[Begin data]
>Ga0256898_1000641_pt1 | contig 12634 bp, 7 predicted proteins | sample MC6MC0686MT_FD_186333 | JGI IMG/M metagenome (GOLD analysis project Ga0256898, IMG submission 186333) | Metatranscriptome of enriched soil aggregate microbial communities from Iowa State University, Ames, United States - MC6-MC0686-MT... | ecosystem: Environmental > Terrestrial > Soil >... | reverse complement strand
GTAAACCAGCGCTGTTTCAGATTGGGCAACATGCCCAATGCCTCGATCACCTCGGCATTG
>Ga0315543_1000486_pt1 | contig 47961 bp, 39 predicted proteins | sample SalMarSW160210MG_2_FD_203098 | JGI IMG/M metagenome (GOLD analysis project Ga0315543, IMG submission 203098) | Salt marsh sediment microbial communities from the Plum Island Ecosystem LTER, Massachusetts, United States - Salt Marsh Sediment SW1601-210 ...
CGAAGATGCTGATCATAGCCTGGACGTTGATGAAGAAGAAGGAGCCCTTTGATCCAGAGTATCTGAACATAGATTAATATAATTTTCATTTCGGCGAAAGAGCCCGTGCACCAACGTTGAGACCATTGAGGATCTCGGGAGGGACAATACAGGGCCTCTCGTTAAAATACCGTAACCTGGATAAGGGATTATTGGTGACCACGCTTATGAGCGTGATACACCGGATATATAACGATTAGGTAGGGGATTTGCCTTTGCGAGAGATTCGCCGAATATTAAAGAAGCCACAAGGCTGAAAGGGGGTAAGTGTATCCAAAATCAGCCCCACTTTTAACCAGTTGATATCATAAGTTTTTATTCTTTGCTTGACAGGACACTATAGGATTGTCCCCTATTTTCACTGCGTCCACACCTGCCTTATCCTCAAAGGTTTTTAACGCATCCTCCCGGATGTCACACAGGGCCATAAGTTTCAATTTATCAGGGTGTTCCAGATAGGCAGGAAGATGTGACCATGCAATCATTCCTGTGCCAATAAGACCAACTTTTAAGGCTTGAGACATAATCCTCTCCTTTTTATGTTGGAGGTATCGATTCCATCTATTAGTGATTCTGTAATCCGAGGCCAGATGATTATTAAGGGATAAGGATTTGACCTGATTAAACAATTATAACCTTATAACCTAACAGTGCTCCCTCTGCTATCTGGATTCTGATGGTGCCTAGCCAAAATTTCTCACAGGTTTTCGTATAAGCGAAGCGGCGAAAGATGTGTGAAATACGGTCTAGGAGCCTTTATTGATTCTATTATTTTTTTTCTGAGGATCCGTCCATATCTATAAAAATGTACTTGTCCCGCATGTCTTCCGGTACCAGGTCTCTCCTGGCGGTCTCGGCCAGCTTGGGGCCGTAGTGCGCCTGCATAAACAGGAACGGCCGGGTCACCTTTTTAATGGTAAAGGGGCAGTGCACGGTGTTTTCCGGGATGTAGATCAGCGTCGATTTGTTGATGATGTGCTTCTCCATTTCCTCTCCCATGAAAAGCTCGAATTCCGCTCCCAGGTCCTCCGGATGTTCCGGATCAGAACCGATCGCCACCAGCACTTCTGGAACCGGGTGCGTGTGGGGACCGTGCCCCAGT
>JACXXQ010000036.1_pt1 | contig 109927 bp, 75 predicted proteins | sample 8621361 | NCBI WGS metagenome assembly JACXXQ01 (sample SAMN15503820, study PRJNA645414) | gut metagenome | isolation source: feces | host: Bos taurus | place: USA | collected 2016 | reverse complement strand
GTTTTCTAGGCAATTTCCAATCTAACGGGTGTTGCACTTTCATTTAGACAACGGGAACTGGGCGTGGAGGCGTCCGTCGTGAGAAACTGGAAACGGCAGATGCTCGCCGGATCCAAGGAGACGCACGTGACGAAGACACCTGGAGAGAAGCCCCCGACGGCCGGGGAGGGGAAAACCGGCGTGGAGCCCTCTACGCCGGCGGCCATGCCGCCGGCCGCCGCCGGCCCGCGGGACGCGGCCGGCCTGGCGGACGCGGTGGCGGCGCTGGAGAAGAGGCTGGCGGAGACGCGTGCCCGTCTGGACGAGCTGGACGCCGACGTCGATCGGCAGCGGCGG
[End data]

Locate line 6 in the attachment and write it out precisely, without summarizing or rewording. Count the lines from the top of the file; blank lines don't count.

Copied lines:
GTTTTCTAGGCAATTTCCAATCTAACGGGTGTTGCACTTTCATTTAGACAACGGGAACTGGGCGTGGAGGCGTCCGTCGTGAGAAACTGGAAACGGCAGATGCTCGCCGGATCCAAGGAGACGCACGTGACGAAGACACCTGGAGAGAAGCCCCCGACGGCCGGGGAGGGGAAAACCGGCGTGGAGCCCTCTACGCCGGCGGCCATGCCGCCGGCCGCCGCCGGCCCGCGGGACGCGGCCGGCCTGGCGGACGCGGTGGCGGCGCTGGAGAAGAGGCTGGCGGAGACGCGTGCCCGTCTGGACGAGCTGGACGCCGACGTCGATCGGCAGCGGCGG